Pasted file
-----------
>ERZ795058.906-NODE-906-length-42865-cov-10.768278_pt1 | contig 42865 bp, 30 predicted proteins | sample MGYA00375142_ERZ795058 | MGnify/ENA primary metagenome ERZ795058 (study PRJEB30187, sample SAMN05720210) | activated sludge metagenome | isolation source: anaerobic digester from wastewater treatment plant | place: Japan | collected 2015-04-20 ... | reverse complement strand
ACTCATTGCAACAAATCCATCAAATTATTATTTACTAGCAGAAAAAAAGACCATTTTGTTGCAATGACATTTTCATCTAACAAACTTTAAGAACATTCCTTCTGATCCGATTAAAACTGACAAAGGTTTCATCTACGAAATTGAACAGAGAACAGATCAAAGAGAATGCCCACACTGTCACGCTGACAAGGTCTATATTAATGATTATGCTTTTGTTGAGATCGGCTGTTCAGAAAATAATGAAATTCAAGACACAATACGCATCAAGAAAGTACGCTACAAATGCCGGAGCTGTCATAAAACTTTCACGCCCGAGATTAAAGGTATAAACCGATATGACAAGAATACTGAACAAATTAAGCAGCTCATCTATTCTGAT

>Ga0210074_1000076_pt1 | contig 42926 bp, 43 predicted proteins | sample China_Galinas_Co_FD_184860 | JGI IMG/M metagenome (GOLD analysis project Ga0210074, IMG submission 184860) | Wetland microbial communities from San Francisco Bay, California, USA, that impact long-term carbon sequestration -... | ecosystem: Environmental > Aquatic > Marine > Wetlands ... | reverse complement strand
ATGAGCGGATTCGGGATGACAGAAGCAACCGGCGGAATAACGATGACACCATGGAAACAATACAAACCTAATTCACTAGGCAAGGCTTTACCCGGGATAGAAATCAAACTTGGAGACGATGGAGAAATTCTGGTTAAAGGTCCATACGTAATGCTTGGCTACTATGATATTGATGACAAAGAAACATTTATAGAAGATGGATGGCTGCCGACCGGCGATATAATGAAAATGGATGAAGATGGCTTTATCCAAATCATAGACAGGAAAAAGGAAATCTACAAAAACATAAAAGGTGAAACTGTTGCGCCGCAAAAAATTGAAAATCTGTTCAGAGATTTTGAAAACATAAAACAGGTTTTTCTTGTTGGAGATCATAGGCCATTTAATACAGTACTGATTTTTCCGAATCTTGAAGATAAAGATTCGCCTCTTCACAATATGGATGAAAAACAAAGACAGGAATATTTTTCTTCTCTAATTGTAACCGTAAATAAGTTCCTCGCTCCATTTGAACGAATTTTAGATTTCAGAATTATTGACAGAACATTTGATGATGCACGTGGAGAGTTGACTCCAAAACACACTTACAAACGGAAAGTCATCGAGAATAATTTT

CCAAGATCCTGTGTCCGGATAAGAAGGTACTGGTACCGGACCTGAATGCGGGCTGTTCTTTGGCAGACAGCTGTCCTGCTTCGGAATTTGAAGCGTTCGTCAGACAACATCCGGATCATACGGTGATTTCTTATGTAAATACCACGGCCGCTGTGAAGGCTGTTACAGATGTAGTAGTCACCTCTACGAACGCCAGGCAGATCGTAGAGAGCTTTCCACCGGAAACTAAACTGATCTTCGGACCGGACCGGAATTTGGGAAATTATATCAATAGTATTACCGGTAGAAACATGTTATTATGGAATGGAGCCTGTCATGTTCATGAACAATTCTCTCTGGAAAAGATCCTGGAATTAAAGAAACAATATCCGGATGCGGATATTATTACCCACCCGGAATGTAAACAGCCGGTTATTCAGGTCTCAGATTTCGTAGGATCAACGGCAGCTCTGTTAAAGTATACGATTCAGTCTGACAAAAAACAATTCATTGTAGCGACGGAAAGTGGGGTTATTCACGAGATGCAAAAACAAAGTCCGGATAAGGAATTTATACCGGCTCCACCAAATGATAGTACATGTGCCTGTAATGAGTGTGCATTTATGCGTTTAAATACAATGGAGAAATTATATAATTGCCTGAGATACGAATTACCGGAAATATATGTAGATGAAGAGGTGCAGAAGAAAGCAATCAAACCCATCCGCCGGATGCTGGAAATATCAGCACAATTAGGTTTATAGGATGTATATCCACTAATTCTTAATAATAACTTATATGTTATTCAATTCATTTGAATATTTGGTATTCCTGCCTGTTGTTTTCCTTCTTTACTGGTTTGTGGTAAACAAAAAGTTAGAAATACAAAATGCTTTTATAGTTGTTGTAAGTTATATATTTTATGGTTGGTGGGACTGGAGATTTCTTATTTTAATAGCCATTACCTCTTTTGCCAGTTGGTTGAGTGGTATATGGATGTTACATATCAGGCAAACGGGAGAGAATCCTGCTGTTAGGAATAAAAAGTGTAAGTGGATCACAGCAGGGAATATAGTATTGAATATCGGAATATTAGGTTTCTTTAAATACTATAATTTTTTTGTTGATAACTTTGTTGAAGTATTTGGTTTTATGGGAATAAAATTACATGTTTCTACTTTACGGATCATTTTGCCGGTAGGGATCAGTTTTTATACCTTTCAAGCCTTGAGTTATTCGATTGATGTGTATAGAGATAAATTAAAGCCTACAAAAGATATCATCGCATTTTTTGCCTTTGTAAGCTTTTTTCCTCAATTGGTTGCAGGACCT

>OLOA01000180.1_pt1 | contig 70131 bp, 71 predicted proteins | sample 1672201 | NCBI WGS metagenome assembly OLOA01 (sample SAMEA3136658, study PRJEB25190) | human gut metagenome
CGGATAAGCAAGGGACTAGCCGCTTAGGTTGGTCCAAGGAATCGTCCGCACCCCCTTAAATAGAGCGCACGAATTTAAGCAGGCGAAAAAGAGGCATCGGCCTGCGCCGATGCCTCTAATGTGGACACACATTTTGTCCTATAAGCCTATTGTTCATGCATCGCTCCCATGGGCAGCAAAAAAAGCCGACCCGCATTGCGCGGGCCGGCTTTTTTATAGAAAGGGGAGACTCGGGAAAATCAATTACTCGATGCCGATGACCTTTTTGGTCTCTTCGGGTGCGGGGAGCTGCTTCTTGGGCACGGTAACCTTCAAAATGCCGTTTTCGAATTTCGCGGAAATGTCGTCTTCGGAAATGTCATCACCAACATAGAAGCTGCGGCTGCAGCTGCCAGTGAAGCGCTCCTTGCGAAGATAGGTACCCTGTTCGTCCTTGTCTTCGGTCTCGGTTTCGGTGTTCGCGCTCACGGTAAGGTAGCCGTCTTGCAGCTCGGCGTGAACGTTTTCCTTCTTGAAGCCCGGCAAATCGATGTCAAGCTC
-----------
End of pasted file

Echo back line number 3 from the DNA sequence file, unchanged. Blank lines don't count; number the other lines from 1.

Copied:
>Ga0210074_1000076_pt1 | contig 42926 bp, 43 predicted proteins | sample China_Galinas_Co_FD_184860 | JGI IMG/M metagenome (GOLD analysis project Ga0210074, IMG submission 184860) | Wetland microbial communities from San Francisco Bay, California, USA, that impact long-term carbon sequestration -... | ecosystem: Environmental > Aquatic > Marine > Wetlands ... | reverse complement strand